Advertising Regulation's 'State of the Union:' Chairman of the Federal Trade Commission Discusses Government and Monitoring Policy

By Pitofsky, Robert | Editor & Publisher, April 6, 1996 | Go to article overview
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Advertising Regulation's 'State of the Union:' Chairman of the Federal Trade Commission Discusses Government and Monitoring Policy

Pitofsky, Robert, Editor & Publisher

I DO NOT believe that major changes in advertising regulation are needed.

When I rejoined the Federal Trade Commission in 1995, I said that I believed the FTC's advertising program had been moving in the right direction. After a year, I am even more convinced this is true.

One reason is that the program, over time has become firmly based on a set of long-standing principles that the Commission began developing in the 1970s.

At the core is a recognition of the important role that advertising plays in the competitive process, and an understanding that unnecessary restraints on truthful advertising can be as harmful to consumers as deceptive or unfair advertising.

Similarly, the importance to consumers of advertising in a market economy has been accorded constitutional protection, and the Supreme Court's commercial speech doctrine has articulated a common-sense set of standards, against which would-be regulators of advertising must measure their actions.

In fact, the U.S. antitrust laws, the commercial speech doctrine, private Lanham Act enforcement, and the adoption of FTC-type, deception-based advertising regulatory policies by almost all states have combined to form a de facto national advertising policy in the United States.

I would add to this mix the important fact that the advertising industry itself has strongly embraced these values.

Although in FTC cases, there is sometimes heated debate by advertisers and advertising agencies about whether a particular claim is deceptive or unsubstantiated, there is rarely debate from the advertising industry concerning the appropriateness of strong enforcement against false and deceptive claims.

The idea, once widely advanced, that the "market" will do a better job of punishing deceptive claims than any band of bureaucrats is seldom heard any longer.

Simply because an advertising campaign has been successful in the past is no guarantee that it will continue to be successful in the future. An advertising campaign that is not regularly adjusted to reflect changing conditions is almost certain to cot lapse in the long run, no matter how effective it was when initiated.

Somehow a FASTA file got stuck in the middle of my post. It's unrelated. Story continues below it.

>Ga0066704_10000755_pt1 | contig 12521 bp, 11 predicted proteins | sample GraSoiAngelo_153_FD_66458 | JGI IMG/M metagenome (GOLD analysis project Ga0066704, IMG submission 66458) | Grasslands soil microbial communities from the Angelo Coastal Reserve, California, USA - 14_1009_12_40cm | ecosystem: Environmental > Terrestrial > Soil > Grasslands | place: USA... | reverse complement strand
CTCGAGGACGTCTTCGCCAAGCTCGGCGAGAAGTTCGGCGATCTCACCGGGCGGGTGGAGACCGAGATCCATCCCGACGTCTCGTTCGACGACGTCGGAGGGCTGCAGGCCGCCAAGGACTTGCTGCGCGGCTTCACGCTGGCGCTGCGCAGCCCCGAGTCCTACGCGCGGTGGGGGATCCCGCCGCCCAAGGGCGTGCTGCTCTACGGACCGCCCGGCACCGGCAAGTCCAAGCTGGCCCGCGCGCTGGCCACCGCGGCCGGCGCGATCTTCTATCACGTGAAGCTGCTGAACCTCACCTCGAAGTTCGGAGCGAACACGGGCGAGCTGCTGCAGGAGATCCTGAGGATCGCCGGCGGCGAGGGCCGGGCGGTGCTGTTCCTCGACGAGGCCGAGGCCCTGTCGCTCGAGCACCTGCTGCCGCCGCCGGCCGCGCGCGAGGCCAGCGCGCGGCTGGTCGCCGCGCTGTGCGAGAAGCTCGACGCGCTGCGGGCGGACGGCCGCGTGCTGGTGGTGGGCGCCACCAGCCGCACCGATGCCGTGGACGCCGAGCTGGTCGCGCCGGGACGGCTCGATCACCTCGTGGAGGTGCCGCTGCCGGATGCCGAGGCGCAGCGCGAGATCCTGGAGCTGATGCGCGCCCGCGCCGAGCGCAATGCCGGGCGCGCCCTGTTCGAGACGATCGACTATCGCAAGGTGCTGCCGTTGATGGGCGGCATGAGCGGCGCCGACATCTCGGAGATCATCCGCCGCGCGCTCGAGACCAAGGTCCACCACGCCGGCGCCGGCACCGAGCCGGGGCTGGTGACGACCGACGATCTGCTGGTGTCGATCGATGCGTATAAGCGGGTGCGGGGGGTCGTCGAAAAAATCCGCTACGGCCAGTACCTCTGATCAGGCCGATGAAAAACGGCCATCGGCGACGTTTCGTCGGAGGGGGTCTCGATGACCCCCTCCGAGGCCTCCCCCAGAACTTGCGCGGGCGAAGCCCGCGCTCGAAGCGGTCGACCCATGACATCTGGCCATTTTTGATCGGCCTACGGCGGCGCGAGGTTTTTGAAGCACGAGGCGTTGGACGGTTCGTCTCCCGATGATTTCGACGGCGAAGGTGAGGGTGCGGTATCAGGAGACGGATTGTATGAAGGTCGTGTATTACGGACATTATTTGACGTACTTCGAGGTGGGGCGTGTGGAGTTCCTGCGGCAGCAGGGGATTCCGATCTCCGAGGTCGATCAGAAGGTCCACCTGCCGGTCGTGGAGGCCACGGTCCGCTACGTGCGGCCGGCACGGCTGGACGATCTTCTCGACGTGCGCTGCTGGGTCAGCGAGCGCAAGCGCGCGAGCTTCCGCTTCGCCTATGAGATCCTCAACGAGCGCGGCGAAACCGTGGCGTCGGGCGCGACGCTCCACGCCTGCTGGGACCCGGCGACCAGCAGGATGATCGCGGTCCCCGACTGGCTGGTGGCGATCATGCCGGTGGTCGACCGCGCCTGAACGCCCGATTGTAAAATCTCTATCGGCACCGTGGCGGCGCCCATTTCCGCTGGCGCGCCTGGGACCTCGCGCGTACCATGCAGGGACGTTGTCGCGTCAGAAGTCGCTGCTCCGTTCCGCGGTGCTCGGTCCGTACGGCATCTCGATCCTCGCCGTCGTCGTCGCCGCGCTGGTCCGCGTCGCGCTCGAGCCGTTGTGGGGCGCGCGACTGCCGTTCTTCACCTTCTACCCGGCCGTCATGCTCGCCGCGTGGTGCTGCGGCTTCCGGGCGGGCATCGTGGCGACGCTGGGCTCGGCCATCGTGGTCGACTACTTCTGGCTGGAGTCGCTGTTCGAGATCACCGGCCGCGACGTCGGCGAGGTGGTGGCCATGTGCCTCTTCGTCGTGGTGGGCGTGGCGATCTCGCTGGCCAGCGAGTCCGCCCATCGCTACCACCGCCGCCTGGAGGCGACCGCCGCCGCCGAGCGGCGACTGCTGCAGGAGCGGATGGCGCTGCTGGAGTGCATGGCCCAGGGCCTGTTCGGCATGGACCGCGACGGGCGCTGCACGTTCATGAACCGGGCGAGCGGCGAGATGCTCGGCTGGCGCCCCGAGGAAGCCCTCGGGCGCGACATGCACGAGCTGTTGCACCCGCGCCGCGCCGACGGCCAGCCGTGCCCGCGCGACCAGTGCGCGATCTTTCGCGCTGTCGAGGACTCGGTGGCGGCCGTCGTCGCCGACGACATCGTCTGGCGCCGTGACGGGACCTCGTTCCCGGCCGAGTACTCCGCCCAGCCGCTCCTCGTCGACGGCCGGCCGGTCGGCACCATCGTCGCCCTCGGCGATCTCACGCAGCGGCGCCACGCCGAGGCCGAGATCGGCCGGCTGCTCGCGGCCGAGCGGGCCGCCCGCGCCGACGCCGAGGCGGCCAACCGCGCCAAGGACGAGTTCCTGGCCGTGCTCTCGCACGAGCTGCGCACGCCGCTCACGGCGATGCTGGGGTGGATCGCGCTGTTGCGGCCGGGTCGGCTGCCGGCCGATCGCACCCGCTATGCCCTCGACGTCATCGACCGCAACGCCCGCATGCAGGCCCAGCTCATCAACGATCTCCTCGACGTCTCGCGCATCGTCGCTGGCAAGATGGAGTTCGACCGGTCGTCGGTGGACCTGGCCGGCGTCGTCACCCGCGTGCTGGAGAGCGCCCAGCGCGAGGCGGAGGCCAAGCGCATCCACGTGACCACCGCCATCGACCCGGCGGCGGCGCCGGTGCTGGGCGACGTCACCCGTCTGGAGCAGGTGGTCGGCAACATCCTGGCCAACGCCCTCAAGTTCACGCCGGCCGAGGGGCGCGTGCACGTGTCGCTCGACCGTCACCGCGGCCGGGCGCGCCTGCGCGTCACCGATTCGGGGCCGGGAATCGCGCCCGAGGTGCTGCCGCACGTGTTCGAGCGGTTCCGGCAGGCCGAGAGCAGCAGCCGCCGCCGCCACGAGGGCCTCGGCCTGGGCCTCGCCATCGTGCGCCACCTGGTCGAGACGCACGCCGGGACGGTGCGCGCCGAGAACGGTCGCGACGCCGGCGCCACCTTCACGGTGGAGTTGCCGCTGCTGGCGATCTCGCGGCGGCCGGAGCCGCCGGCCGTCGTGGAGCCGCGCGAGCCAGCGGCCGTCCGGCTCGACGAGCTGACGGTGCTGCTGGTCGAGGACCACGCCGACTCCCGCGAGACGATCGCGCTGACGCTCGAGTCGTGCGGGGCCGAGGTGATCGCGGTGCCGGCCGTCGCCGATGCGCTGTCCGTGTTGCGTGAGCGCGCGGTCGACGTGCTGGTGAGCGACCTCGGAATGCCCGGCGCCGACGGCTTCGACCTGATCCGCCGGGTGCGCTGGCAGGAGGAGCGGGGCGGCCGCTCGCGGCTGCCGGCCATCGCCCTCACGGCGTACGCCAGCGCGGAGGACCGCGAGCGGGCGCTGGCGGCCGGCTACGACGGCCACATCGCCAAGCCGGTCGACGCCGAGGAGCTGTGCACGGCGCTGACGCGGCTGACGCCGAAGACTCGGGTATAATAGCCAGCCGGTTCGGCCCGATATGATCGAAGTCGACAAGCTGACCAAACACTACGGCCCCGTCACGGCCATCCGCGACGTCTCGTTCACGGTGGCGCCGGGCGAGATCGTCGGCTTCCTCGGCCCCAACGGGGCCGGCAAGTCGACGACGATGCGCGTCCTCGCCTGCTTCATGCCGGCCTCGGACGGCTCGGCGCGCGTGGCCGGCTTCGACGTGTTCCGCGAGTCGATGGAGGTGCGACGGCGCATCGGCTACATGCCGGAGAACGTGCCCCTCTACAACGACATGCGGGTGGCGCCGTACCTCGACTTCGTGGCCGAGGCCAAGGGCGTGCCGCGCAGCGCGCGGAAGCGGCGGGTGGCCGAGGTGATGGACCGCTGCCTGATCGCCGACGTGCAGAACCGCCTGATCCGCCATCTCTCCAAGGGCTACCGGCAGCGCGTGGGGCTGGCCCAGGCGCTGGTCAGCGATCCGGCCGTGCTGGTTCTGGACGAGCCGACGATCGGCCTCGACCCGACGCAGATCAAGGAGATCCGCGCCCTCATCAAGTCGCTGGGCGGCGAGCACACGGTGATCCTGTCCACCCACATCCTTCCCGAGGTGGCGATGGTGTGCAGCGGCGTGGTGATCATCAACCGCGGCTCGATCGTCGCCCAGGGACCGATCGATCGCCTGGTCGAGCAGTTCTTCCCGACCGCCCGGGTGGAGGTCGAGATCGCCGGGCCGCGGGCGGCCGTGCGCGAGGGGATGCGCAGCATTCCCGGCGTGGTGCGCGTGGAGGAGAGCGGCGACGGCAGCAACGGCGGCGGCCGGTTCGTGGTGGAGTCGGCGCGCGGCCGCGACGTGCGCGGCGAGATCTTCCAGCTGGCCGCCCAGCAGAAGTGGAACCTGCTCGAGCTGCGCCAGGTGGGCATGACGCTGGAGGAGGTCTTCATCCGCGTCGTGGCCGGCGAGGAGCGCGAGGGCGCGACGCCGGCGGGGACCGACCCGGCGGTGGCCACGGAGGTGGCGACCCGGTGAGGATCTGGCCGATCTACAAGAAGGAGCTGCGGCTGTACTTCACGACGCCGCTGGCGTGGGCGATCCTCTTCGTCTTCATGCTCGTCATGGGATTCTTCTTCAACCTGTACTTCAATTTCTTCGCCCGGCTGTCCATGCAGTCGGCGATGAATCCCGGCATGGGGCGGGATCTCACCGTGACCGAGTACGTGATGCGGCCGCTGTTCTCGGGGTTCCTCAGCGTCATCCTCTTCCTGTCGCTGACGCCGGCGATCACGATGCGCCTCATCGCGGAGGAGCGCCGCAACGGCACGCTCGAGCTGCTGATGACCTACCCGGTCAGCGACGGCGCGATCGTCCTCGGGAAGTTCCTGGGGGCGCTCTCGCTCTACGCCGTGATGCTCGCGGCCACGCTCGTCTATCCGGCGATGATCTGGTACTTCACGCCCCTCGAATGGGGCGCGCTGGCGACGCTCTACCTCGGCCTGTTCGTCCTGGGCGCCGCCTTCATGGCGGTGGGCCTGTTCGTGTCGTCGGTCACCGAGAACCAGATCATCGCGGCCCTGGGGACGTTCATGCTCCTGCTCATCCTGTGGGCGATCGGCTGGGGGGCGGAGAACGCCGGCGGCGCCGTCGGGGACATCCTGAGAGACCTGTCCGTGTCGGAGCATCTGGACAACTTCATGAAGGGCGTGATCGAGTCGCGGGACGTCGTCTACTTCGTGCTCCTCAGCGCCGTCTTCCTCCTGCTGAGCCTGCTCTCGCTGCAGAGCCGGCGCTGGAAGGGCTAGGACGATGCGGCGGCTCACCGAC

The same is true for government programs. It is essential that the FTC carefully consider what changes or adjustments it should be making in its programs to get the job done.

What I would like to see us do better, or differently, than we have in the past includes increasing emphasis on our regulatory review program, making greater use of industry self-regulation, using more consumer education to supplement our case-by-case efforts to contain consumer fraud, and considering carefully the remedies we use in the cases we do bring.

One of the things I do not think needs change is the focus of case-by-case enforcement. I believe that it is essential for the FTC to maintain an active enforcement program that requires national advertisers to meet high standards for truthfulness and substantiation of their claims.

During the past year, we have continued to bring cases in traditional areas of FTC responsibility, focusing primarily on advertising claims about health and safety, and those posing the risk of serious economic harm to consumers. "

We also have taken action to highlight the importance of developing trends, such as advertising using formats that blur the line between advertising and editorial content.

And, we have jointly announced with the state attorneys general a package of cases targeting deceptive claims on the Internet. These Internet advertising cases make clear that the prohibitions against deceptive advertising that apply television, cable, newspapers and other traditional media apply with equal force to online advertising.

In addition to its responsibility to bring cases, the FTC must review its own policies and procedures to eliminate or revise rules, guides and procedures that have become obsolete, inefficient or outmoded.

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Advertising Regulation's 'State of the Union:' Chairman of the Federal Trade Commission Discusses Government and Monitoring Policy


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